The RADOS distributed object store
The Ceph architecture can be pretty neatly broken into two key layers. The first is RADOS, a reliable autonomic distributed object store, which provides an extremely scalable storage service for variably sized objects. The Ceph file system is built on top of that underlying abstraction: file data is striped over objects, and the MDS (metadata server) cluster provides distributed access to a POSIX file system namespace (directory hierarchy) that’s ultimately backed by more objects.
Until now, RADOS’ only user has been Ceph. But if the success of Amazon’s S3 (simple storage service) has shown nothing else, it’s that there is ample use (and demand) for a reliable and scalable object-based storage interface.
The underlying storage abstraction provided by RADOS is relatively simple:
- The unit of storage is an object. Each object has a name (currently a fixed-size 20 byte identifier, though that may change), some number of named attributes (i.e., xattrs), and a variable-sized data payload (like a file).
- Objects are stored in object pools. Each pool has a name (e.g. “foo”) and forms a distinct object namespace. Each pool also has a few parameters that define how the object is stored, namely a replication level (2x, 3x, etc.) and a mapping rule describing how replicas should be distributed across the storage cluster (e.g., each replica in a separate rack).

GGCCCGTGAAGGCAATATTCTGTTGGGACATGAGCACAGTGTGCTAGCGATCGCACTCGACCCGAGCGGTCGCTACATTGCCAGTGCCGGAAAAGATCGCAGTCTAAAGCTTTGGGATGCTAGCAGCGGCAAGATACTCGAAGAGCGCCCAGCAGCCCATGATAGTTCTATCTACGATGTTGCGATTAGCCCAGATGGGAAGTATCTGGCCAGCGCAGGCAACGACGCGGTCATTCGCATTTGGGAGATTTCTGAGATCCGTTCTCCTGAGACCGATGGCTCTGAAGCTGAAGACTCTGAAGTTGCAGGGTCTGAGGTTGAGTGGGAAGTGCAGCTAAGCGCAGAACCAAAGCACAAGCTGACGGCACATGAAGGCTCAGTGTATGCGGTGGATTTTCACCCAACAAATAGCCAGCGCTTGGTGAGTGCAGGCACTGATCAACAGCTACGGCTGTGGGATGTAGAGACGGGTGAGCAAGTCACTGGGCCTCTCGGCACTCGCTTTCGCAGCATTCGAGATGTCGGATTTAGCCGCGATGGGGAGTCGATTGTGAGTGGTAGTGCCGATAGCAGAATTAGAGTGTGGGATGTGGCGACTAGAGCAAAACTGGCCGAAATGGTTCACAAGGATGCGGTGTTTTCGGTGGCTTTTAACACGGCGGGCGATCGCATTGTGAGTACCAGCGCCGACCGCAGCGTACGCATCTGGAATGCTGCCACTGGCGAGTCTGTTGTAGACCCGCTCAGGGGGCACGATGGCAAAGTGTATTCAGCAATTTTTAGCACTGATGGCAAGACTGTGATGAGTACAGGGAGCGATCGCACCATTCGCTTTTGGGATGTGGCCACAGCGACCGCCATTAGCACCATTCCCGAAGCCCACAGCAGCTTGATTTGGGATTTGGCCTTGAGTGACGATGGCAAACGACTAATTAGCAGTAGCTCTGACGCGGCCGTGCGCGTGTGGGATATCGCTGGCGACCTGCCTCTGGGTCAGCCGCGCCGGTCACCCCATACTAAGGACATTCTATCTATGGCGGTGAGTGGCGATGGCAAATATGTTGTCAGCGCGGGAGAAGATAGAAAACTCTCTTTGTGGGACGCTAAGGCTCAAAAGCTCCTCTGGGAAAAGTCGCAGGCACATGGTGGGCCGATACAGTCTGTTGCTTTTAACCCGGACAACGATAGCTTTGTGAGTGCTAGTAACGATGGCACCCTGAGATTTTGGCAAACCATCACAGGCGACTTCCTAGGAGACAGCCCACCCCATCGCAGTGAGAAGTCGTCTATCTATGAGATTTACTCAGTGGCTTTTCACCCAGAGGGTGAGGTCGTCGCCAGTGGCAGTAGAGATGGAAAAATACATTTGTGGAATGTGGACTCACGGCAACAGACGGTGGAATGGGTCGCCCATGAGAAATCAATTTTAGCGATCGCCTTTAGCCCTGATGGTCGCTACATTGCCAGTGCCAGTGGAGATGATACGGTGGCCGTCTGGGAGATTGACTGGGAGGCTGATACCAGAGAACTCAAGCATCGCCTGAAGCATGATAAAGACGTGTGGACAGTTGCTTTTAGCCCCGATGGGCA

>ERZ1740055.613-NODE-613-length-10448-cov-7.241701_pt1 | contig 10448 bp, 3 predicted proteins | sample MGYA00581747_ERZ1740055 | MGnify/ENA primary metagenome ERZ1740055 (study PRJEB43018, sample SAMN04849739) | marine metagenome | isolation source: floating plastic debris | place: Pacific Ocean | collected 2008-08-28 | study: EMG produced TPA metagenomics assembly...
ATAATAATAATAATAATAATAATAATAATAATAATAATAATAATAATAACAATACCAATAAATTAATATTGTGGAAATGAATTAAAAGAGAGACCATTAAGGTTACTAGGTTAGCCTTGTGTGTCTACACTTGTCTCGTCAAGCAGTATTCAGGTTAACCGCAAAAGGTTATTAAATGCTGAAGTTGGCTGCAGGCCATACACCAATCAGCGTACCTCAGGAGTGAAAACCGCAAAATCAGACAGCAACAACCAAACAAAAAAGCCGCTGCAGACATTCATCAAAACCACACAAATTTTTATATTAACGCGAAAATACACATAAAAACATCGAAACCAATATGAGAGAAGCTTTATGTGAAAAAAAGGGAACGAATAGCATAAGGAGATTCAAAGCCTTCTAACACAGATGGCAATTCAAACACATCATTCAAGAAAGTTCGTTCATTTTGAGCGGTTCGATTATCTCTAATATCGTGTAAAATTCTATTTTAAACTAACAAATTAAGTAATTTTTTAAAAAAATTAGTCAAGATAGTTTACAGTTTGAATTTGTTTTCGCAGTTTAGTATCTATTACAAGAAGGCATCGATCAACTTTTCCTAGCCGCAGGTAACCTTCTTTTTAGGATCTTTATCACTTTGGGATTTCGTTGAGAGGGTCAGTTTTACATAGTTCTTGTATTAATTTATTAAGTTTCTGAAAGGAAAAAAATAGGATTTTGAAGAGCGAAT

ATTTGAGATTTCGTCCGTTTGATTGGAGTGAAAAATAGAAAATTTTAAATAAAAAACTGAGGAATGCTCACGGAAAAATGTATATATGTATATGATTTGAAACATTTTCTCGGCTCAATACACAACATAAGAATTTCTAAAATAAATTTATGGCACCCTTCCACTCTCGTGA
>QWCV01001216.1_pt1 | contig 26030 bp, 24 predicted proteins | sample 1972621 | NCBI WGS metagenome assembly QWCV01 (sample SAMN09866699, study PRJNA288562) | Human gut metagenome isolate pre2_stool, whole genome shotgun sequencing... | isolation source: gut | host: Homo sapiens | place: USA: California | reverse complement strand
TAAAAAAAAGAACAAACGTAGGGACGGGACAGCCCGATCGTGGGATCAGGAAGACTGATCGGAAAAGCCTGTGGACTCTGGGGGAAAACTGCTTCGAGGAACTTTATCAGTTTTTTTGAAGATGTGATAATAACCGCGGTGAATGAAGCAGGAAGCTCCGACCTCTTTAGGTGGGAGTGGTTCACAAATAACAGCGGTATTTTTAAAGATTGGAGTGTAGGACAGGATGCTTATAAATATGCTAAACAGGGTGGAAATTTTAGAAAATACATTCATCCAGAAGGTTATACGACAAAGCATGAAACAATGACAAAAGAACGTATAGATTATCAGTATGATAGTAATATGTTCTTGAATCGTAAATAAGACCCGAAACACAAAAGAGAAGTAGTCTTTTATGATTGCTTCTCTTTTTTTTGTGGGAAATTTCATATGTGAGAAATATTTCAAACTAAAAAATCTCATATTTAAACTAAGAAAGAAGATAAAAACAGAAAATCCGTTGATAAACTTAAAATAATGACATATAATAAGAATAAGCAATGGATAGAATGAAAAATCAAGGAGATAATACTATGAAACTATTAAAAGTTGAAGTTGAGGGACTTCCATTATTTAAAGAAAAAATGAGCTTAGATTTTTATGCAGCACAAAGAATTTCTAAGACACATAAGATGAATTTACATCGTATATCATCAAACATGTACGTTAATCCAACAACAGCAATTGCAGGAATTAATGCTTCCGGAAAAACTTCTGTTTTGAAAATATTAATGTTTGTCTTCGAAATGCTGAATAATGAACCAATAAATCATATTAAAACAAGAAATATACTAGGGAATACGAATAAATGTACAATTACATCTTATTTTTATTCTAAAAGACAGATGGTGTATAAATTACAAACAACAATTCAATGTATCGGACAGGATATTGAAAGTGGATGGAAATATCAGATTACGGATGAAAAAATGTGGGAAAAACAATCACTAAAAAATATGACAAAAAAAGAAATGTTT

- The storage cluster consists of some (potentially large) number of storage servers, or OSDs (object storage daemons/devices), and the combined cluster can store any number of pools.
A key design feature of RADOS is that the OSDs are able to operate with a relative autonomy when it comes to recovering from failures or migrating data in response to cluster expansion. By minimizing the role of the central cluster coordinator (actually a small Paxos cluster managing key cluster state), the overall system is extremely scalable. A small system of a few nodes can seamlessly grow to hundreds or thousands of nodes (or contract again) as needed.
The API provided by librados will be quite simple. Something along the lines of:
/* initialization */
int rados_initialize(int argc, const char **argv);
int rados_open_pool(const char *name, rados_pool_t *pool);
void rados_close_pool(rados_pool_t pool);
int rados_write(rados_pool_t pool, struct ceph_object *oid, const char *buf, off_t off, size_t len);
int rados_read(rados_pool_t pool, struct ceph_object *oid, char *buf, off_t off, size_t len);
An asynchronous I/O interface will also be exposed, as well as a buffering/caching facility (currently in use by the Ceph fuse client) with the ability to selectively flush/invalidate sets of objects (e.g., the set of objects a file is striped over).
What are the benefits of using this sort of interface? Clearly, anything you can do with objects you can also do with files in a distributed fs (like Ceph): just create a file at /foo/$poolname/$objectname.
- Simplicity — many applications don’t need all of the complexities provided by a POSIX file system. That, in turn, means an object store can optimize for a much simpler interface and workload
- Scalability — most of the problems with making distributed file systems scale over large numbers of storage nodes are related to the rules imposed by POSIX (case in point: Ceph’s MDS is quite complex). A simple object abstraction is much more scalable.
- Stability — simple systems are much easier to validate.
One goal is to make applications that currently use the S3 client library trivially portable to librados, allowing users to maintain control of the full storage stack.